CrossFit Open 20.2 Review
Lefteris Theofanidis cemented his place at the top of The Open leaderboard with the third best performance in workout number two.
Last weekend’s challenge was as many rounds as possible in 20 minutes of four dumbbell thrusters (50lbs for men and 35lbs for women), six toes-to-bars and 24 double-unders. Theofanidis managed 30 rounds plus four thrusters, backing up his excellent first-round performance from the previous week.
The 30-year-old Greek is full of determination this year and, in an Instagram post after the event, he wrote: “Done. Next.
“Let everyone else celebrate. I’m still not satisfied.”
Danish athlete Frederick Aegidius was the winner of 20.2, completing 30 rounds plus four thrusters and six toes-to-bars.
Aegidius did the workout alongside 2019 CrossFit Games runner-up Bjorgvin Karl
Gudmundsson in Reykjavik, and said on the TeamRICHEY YouTube channel after finishing: “It’s a matter of having short, fat legs and a solid lockout overhead on the dumbells. Try to relax on the toes-to-bars and then just enjoy it - [it’s only] 20 minutes, right?”
The 33-year-old now sits 289th on the leaderboard, having only come 1,175th in last week’s workout.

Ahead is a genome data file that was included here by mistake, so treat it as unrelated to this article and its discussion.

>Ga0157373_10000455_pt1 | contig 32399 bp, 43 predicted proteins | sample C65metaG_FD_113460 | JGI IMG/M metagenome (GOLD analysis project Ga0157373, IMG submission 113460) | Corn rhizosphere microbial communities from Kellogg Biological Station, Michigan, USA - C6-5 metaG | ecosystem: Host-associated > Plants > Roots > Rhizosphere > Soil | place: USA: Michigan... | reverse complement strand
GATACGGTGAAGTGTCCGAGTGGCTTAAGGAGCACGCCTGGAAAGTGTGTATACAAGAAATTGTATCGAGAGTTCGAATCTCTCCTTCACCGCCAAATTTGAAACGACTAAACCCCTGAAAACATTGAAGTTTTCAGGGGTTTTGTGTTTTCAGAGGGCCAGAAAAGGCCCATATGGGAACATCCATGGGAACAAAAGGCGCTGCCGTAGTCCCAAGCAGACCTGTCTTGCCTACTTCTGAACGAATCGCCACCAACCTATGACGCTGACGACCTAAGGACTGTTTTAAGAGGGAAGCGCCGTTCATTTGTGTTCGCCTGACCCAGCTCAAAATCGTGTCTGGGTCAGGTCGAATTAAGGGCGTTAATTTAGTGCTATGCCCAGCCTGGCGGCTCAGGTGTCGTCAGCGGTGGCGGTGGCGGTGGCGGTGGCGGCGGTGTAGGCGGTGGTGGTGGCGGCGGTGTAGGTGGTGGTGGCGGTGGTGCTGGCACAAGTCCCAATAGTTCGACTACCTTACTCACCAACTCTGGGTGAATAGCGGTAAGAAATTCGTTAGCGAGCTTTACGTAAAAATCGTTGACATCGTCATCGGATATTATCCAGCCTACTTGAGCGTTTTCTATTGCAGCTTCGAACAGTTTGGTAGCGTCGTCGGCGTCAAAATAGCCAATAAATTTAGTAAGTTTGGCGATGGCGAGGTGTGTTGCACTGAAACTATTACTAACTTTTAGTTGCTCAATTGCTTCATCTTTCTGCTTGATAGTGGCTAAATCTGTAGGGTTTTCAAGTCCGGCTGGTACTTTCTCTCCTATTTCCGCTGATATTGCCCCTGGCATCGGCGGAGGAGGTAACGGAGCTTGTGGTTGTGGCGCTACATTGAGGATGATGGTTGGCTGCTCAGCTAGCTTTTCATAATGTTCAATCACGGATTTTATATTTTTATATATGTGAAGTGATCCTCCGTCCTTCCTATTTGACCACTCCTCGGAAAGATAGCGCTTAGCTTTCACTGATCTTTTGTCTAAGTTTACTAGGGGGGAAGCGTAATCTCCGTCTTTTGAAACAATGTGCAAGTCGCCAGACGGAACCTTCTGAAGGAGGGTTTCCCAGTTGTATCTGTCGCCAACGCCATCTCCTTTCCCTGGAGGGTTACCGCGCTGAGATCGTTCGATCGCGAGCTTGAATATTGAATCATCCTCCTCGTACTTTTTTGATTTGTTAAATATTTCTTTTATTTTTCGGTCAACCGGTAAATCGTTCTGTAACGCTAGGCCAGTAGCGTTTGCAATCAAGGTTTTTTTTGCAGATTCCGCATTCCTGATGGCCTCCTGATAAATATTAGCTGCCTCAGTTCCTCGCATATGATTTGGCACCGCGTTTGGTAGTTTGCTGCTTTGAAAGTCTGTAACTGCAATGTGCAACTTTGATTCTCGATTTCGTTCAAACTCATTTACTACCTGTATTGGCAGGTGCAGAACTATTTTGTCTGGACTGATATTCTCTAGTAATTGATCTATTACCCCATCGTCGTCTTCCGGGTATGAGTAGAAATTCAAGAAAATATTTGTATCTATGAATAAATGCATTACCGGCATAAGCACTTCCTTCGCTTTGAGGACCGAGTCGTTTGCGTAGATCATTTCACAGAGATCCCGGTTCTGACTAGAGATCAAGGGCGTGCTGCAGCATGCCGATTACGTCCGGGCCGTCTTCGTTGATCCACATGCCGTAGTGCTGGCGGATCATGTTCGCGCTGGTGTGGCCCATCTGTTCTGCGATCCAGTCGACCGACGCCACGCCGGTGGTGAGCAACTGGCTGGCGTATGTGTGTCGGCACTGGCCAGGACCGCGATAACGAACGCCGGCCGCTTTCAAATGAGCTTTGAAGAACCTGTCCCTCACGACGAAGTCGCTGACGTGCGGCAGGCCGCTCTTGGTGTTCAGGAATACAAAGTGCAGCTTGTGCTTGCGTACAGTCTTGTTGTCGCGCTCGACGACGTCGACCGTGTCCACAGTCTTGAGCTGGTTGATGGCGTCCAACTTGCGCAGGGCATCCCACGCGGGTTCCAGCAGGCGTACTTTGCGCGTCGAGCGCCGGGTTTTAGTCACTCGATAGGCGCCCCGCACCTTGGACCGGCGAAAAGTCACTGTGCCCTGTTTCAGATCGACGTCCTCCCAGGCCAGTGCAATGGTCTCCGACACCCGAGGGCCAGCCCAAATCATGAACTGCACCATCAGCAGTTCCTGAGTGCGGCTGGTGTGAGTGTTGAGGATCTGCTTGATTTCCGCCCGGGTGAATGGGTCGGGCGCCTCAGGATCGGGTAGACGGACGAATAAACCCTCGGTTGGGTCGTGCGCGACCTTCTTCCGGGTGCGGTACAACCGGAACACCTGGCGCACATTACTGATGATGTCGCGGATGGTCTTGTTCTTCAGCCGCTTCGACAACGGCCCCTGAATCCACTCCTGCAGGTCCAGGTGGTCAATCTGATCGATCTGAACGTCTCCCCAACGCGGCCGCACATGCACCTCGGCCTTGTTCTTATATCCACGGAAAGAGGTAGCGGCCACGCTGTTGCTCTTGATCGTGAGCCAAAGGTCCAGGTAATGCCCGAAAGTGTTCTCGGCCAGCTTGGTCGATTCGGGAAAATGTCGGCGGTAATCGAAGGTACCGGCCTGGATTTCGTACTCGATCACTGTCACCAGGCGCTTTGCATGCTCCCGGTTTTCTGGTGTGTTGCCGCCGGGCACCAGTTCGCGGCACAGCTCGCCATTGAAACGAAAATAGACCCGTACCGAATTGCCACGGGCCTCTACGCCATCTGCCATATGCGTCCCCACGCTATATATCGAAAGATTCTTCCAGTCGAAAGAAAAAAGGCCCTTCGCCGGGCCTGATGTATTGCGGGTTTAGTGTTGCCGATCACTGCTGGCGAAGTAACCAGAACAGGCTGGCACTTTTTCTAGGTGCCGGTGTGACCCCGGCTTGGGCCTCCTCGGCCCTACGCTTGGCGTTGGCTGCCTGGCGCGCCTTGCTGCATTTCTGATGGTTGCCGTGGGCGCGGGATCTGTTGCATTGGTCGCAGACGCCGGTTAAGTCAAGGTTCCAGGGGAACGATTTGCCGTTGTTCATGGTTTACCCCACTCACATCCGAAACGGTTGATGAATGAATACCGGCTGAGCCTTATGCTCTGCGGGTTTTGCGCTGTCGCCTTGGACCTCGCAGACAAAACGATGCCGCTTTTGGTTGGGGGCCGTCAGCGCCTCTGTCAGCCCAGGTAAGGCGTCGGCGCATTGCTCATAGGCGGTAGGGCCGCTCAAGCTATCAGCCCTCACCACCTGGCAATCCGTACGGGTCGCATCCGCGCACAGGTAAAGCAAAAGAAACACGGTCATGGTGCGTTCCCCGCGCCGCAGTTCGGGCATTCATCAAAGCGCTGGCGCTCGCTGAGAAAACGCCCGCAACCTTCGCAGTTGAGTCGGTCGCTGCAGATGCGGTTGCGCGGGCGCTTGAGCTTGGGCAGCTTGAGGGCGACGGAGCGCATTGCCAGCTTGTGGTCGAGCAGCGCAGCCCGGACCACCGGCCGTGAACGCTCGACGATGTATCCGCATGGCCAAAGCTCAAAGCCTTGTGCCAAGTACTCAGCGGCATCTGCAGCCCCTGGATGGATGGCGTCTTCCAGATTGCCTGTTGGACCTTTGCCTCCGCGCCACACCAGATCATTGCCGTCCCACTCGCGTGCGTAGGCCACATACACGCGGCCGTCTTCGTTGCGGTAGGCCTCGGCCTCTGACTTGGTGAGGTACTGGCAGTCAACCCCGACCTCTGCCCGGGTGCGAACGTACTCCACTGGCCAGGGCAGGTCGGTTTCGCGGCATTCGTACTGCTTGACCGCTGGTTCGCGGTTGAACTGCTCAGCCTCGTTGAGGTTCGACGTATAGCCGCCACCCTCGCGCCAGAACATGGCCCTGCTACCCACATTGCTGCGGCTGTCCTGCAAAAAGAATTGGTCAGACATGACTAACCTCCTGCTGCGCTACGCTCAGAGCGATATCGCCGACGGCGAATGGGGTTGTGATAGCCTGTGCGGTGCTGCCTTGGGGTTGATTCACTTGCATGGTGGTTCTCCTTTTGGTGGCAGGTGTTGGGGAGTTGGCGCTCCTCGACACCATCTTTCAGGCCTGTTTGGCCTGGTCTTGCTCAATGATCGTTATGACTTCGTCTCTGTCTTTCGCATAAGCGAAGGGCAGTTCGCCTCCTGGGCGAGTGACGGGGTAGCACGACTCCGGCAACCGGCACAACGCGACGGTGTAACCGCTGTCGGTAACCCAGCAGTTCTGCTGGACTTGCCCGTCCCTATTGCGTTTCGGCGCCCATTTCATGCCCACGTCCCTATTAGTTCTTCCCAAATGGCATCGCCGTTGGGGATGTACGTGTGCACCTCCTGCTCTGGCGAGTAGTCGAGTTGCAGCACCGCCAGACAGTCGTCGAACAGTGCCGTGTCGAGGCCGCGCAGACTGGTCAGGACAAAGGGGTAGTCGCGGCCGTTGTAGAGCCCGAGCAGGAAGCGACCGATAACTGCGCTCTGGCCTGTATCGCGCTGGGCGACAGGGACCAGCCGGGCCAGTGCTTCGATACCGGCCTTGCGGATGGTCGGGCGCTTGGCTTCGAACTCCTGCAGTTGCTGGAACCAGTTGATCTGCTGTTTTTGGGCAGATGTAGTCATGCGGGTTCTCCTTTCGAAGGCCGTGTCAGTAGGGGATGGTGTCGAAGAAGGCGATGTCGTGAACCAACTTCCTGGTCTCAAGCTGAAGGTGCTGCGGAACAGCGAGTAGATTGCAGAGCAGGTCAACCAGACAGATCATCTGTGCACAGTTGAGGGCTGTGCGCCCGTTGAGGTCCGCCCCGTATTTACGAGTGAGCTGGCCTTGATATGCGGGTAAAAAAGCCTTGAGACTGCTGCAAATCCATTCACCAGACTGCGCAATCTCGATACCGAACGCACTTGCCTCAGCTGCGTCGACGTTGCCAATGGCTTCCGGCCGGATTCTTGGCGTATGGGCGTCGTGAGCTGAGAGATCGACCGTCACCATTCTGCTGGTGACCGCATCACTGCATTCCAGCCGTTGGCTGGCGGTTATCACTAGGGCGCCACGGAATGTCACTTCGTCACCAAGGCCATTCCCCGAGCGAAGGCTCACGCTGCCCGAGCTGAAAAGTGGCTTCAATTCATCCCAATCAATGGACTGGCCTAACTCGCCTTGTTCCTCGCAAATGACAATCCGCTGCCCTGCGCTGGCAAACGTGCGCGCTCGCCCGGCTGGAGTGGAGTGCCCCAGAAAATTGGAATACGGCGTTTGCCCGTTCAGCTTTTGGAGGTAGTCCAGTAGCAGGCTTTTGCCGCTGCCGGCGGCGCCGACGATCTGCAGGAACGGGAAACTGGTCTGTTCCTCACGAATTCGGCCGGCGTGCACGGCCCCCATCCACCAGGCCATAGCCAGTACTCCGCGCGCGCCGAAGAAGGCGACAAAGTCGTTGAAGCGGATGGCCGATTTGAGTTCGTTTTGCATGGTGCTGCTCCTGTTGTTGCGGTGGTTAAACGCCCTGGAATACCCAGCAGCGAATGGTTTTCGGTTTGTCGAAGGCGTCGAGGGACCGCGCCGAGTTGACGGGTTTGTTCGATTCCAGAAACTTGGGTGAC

In the same Reykjavik gym, Sara Sigmundsdottir racked up 30 rounds plus four thrusters and two toes-to-bars to finish third woman in round two and move herself top of the rankings.
“I died at 19 rounds,” she said, “ but there was no option to die.”
Sigmundsdottir completed the workout alongside her training partner Annie Thorisdottir, who had the 22nd best performance of the week with 28 rounds plus four thrusters. Despite that tally, Thorisdottir was visibly disappointed with herself afterwards. “I rested longer than I needed to,” the Icelander said. “The first round went pretty badly. I tripped on the rope like three times and that honestly got in
my head. So the next two, three rounds I was trying to rush it to catch up with Sara. And then the double-unders are so much harder because then I’m making sure I’m not going to fail rather than just staying relaxed.
“I’ve never stopped in a workout, but I feel like I rested for too long, so I feel like I quit. I feel like I checked out [mentally], and that’s going to be the difference of being a good competitor and strengthening your head, rather than teaching yourself that it’s ok to bail. “That’s what is hurting, not necessarily the score.”